How passive/aggressive individuals can poison a work environment even more than overtly antagonistic employees
The Diagnostic and Statistical Manual of Mental Disorders (DSM) describes passive-aggressive personality disorder as a “pervasive pattern of negativistic attitudes and passive resistance to demands for adequate performance in social and occupational situations.” In my experience, it most frequently occurs in the workplace as indirect behaviors that subtly undermine efficiency, authority and interpersonal relationships.
The lazy hostile employee with an attitude is usually not the most disruptive to a functional work environment. You might ask why? It is because those types of individuals are easily identified and, at least, you know where they are coming from. Moreover, management usually terminates these folks before they disrupt organizational culture. On the other hand, more problems are created in the office culture by employees who appear to be doing a reasonable job… but in fact are slowly eroding the performance, attitude, and morale of the people around them through passive/aggressive behaviors.
What do they do?
- They frequently use the expression, “That’s not my job.”
To get the work done, it is important to have employees that do whatever it takes to get things done regardless of their title, position or seniority and not procrastinate. “It’s not my job,” really says, not only do I not care about you but I am passively indifferent to the needs both of the company and fellow workers.
- By virtue of their position, they think they’ve already paid their dues.
They wish to rest on their laurels and assume that they no longer need to work very hard. This type of passive/aggressive behavior can be especially malignant since it is infectious to other workers that may feel that they have a right to coast also.
- They feel that experience is enough.
Experience is certainly important but it is not an excuse to sit in the office waiting for someone to drop by to be mentored and intimidated by showing them your superior knowledge. Holding back and not proactively sharing your knowledge is characteristic of the passive/aggressive type personality.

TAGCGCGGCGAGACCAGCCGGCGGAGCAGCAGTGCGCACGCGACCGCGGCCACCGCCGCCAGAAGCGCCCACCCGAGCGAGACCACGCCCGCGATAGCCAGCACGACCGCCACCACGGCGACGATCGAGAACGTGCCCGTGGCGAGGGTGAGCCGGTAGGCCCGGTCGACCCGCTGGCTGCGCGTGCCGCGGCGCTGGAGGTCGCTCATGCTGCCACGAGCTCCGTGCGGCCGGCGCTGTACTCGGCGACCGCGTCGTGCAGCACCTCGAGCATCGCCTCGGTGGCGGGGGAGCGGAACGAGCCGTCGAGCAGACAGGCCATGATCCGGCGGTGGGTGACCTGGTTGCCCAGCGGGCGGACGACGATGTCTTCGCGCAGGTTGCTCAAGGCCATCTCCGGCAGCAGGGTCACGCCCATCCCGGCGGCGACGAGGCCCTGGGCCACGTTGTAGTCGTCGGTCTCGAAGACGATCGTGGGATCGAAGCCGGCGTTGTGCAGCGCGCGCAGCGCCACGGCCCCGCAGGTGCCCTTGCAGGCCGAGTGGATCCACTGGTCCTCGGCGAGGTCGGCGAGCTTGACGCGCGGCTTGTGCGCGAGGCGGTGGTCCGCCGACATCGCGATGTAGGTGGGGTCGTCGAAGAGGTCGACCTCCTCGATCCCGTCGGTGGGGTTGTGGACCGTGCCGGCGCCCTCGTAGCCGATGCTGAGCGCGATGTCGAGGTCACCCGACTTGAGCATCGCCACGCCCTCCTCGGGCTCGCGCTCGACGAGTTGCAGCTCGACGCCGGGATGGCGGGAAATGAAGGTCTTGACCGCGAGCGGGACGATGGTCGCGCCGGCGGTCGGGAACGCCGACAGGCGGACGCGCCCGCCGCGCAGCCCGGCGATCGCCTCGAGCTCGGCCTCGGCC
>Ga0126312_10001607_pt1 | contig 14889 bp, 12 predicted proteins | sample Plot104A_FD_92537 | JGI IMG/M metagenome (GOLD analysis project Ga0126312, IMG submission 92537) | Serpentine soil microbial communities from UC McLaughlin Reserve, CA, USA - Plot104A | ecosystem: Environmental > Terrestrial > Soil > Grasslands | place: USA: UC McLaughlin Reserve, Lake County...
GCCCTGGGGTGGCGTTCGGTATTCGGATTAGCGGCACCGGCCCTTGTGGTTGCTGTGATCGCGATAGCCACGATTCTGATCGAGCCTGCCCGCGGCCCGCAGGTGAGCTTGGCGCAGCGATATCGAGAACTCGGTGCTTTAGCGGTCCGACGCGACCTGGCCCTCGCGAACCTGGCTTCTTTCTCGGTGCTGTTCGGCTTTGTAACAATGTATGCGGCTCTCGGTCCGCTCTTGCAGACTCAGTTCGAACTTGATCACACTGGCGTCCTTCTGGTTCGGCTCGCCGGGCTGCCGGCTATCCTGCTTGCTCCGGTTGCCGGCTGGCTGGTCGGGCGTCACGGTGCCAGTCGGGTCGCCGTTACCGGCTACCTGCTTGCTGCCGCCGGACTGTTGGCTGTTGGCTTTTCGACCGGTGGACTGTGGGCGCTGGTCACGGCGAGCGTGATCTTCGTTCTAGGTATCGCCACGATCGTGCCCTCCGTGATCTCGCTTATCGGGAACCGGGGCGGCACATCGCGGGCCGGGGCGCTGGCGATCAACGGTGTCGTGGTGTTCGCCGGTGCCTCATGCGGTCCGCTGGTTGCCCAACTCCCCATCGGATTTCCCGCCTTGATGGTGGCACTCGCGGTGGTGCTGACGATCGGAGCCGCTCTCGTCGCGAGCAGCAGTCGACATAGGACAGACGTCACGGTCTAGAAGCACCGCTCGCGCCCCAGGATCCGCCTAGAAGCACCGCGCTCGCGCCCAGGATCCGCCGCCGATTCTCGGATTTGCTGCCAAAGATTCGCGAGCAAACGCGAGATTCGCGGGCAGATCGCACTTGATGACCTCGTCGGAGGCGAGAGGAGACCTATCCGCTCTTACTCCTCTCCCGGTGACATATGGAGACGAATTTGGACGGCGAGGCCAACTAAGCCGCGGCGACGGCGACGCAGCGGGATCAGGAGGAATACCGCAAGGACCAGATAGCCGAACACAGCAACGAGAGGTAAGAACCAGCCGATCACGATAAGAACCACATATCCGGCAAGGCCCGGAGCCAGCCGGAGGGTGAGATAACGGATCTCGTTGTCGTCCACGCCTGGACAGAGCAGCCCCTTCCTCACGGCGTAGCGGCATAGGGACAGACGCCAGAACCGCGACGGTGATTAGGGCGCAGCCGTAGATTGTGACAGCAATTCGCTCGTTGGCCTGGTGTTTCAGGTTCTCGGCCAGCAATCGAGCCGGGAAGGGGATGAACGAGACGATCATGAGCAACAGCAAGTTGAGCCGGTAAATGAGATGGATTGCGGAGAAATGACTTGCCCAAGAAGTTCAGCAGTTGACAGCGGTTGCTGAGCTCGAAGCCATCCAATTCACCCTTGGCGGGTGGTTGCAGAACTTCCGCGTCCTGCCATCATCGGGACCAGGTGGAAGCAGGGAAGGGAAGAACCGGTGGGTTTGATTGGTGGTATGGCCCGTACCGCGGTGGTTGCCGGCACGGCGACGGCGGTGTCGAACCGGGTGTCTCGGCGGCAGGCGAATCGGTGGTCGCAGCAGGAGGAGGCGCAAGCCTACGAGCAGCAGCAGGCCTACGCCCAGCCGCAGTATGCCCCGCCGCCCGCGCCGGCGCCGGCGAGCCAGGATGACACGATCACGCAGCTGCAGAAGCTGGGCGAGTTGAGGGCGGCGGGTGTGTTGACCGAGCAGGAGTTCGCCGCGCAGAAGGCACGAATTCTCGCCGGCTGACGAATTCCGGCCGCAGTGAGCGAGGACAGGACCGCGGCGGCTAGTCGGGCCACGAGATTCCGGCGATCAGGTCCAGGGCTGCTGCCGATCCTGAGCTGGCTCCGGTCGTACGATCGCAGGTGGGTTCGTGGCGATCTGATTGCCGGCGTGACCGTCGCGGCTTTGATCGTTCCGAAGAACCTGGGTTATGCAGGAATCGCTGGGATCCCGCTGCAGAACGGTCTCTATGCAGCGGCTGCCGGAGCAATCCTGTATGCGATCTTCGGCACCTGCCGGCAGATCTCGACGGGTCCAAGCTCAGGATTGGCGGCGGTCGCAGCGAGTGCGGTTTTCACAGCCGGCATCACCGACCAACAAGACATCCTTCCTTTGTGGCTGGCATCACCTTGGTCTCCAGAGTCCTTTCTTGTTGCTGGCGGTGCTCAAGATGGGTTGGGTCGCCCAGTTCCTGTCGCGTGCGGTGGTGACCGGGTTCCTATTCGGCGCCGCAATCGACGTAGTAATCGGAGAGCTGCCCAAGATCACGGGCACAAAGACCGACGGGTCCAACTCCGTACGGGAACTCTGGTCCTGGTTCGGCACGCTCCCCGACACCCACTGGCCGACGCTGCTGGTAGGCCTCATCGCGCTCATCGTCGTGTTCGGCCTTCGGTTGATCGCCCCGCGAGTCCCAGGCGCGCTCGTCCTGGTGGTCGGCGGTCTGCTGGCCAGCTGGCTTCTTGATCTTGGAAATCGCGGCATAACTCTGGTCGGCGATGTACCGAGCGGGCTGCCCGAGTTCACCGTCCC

- They lead the meeting after the meeting.
After the group holds a meeting that garners a degree of consensus,
the passive/aggressive tends to hold the “meeting after the meeting” about issues that had seemingly been resolved. They create passive resistance by raising issues that undermine the decisions so that no agreed upon actions can be implemented.
- They love to gossip by innuendo and a form of a negative grapevine effect.
Casual back biting and rumor are common tools of the passive/aggressive individual. Even under the guise of harmless banter and being a ‘fun guy’, nothing can more quickly destroy employee morale than negative sarcasm. This can also cause key employees to leave or act as a barrier for promotion based upon merit.
- Passive aggressive personalities excel at fence sitting.
This trait is, in my opinion, the most disturbing of this personality complex. They tend to hide and flip-flop on issues at will. Because they avoid making any waves, they are often promoted into managerial positions where the negative impact of their passive/aggressive behaviors is amplified. This is supportive of the Peter’s Principal that proposes that employees have a tendency to be promoted to their level of incompetence.
Transparency, teamwork and congeniality punctuate an ideal work environment and passive/aggressive behaviors do the opposite. Do any readers have experiences to share where these types of negative resistance have created a hostile work environment?